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Climate change and artificial intelligence-enabled technology development will be key drivers of how work is organised and valued in 2050, but whether it will be a dystopian or progressive future will depend on how far South Africa democratises technology and progresses towards climate neutrality in the present.
This is according to South African researcher Siv Helen Hesjedal who investigated what work in 2050 might look like for children born in the post-Covid era of the late 2020s. This was as part of her MPhil degree in Futures Studies at the Stellenbosch Business School.
Some of the alternative future scenarios of work and society developed as part of the research include pervasive surveillance by government and big business tracking data, income and education earned through credits for community service and “good green behaviour”, self-sufficient liberation colonies escaping the surveillance net, de-colonised co-operative communities run on trade and bartering, and salaried work only for the elite.
Hesjedal said that futures research, the systematic study and exploration of possible alternatives, enabled “interrogation of the assumptions behind policy” and that consideration of alternative futures could be used for policy decision-making and strategising in the present.
“Youth unemployment is rising globally and there is global concern about the ability of economies to absorb growing new reserves of labour as well as technology-induced unemployment,” she said.
“South Africa has one of the highest rates of youth unemployment in the world and while short-term solutions must be put in place for the millions of young people without work, a fundamental re-think of the connection between work and income is also needed.
“Demonstrating possible alternative futures for youth and work, this study could be used to test the robustness of policies such as the South African national youth policy, to widen the scope of the policy beyond current supply and demand-side measures, and to contribute to the policy debate about the introduction of a basic income grant in South Africa.”
Hesjedal added that previous research had shown that supply- and demand-side interventions by government to address youth unemployment had limited impact beyond a micro-level, as the challenges are structural and complex.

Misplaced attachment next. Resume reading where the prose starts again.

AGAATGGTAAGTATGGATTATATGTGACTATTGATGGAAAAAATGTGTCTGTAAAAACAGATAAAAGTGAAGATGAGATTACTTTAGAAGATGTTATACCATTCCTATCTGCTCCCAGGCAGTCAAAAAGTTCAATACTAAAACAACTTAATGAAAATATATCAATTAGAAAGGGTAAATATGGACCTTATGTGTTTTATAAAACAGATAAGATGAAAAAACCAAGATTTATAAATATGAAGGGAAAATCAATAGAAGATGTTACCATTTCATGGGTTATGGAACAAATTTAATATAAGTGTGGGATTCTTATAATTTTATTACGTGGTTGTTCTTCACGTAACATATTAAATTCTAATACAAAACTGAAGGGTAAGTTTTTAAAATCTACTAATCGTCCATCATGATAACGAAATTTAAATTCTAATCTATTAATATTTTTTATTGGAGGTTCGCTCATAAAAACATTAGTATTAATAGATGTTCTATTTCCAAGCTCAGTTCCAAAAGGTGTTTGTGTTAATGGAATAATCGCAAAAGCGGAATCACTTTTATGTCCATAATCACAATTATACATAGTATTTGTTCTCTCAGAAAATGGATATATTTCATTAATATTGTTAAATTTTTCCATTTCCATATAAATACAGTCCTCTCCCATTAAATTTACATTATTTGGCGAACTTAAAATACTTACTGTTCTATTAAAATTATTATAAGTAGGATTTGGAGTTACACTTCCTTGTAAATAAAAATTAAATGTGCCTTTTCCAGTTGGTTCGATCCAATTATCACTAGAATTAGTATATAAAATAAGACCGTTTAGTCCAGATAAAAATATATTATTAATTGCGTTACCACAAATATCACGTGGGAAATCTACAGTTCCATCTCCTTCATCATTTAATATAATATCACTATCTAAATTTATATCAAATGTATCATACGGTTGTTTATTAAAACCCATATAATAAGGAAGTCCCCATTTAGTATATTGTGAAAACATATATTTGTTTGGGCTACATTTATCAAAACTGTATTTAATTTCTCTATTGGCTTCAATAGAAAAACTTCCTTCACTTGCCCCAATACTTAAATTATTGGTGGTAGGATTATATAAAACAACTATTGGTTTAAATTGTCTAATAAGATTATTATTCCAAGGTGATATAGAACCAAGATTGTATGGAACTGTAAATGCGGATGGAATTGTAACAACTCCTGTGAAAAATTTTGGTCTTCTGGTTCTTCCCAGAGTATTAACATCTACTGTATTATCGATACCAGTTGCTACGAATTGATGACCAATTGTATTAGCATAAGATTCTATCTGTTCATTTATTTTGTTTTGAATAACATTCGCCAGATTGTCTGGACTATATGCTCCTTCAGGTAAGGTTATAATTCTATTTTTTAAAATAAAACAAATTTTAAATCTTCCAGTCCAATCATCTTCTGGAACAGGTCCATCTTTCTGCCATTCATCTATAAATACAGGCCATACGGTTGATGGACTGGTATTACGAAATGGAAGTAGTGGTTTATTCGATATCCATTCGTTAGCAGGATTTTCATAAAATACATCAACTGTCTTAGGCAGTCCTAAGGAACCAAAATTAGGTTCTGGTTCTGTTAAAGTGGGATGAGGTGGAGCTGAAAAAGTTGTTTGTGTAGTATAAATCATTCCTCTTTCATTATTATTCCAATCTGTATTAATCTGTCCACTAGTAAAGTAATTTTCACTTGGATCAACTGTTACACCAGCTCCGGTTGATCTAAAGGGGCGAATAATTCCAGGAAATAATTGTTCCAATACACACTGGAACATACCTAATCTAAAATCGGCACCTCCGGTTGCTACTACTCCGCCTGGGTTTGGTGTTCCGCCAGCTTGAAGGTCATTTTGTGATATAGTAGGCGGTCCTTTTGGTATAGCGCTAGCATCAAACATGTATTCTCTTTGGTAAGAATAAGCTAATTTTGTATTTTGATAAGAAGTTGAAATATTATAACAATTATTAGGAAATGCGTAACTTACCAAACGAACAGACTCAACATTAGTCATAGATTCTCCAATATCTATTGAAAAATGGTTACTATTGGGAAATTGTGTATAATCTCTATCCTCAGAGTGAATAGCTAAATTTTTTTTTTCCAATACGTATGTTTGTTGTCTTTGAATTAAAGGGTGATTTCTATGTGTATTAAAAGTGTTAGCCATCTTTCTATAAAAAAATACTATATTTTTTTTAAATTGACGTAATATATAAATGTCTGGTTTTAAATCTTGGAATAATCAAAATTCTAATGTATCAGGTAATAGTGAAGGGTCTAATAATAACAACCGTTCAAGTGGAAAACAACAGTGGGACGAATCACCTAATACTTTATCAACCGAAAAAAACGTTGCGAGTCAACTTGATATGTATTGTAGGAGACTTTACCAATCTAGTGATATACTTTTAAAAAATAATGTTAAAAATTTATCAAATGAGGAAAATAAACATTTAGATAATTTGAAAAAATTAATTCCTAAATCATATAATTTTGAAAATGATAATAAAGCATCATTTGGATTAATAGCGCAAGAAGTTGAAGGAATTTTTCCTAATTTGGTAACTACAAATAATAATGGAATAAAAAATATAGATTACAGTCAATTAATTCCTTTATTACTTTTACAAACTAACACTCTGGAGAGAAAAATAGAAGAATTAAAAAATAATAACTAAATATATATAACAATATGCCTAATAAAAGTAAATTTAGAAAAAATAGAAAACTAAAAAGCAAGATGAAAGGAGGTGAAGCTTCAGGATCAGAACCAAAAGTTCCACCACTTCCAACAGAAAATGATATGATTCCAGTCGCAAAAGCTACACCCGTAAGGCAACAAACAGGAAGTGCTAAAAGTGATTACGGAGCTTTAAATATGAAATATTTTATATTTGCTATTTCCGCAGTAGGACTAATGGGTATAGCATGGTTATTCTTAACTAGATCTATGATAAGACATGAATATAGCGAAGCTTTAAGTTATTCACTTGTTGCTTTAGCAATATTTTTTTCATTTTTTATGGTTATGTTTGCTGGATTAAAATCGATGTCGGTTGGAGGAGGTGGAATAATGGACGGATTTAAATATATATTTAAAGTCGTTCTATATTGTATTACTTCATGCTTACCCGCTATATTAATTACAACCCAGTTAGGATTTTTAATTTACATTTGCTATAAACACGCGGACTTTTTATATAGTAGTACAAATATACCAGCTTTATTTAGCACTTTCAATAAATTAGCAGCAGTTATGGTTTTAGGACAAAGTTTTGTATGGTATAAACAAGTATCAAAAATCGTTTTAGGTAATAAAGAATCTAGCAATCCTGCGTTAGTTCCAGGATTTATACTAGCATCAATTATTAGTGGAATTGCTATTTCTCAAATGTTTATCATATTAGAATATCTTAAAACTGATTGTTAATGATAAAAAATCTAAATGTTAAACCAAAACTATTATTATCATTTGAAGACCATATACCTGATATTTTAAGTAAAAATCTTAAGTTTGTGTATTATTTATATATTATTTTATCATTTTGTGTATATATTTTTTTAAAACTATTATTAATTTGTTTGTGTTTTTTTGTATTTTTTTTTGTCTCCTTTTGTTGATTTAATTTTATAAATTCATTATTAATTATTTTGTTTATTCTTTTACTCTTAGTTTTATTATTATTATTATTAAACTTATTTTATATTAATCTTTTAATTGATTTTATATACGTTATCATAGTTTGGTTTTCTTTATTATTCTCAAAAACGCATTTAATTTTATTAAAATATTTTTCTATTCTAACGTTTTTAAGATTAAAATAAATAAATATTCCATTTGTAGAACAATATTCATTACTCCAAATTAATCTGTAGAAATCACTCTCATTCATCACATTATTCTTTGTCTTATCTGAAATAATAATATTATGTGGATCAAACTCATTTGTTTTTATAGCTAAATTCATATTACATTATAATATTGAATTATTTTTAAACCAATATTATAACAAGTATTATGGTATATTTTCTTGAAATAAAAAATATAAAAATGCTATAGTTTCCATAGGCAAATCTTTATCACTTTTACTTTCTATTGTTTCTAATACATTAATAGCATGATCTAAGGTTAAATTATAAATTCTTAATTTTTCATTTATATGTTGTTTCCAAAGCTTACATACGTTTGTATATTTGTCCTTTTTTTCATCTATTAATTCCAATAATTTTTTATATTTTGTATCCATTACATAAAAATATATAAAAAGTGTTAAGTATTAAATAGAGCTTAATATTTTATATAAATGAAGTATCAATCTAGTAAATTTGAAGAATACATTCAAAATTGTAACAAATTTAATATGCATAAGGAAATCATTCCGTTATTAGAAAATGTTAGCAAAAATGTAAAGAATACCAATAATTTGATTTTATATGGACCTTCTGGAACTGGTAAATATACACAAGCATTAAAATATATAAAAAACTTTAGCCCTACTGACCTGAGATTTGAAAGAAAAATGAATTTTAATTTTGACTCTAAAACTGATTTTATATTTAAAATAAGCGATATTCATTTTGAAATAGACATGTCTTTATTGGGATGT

Stark realities await in 2050
The top achieving student in this year’s MPhil Futures Studies programme, Hesjedal said her study had shown that future drivers of work would go beyond the current global focus on technology, education and skills, and that South Africa’s policy choices today on energy and decarbonisation would impact the nature of work for the youth of the future.
With climate transition “a stark reality”, ecological reconstruction and circular economies are likely to dominate how work and society are organised, but South Africa will likely remain an unequal society due to deepening of the digital and education divides, she said.
Much research had been done on the impact of technology advancement on society, economies and livelihoods, but “climate transition is rarely taken into account when considering futures of work”.
South Africa has already seen the effects of climate change in prolonged drought and its impact on the agricultural sector, and extreme weather events such as the recent storms and flooding in KwaZulu-Natal.
The Intergovernmental Panel on Climate Change (IPCC) projects that South Africa will continue to be affected by decreases in overall rainfall along with flooding caused by extreme rainfall, increases in arid conditions and droughts, increased weather-related fire risks, and stronger and more frequent tropical cyclones for the rest of the 21st century.
Hesjedal said the Covid-19 pandemic had worsened the employment situation for many young people in Africa, with almost 40% having to pause or halt their schooling, 19% losing their jobs and 8% experiencing pay cuts, with significant numbers forced to move back home, enter the informal economy or take on additional jobs to make ends meet.
“With the understanding of work as integral to human existence and social organisation, questions about the future of work become questions about the future of humanity and social organisation.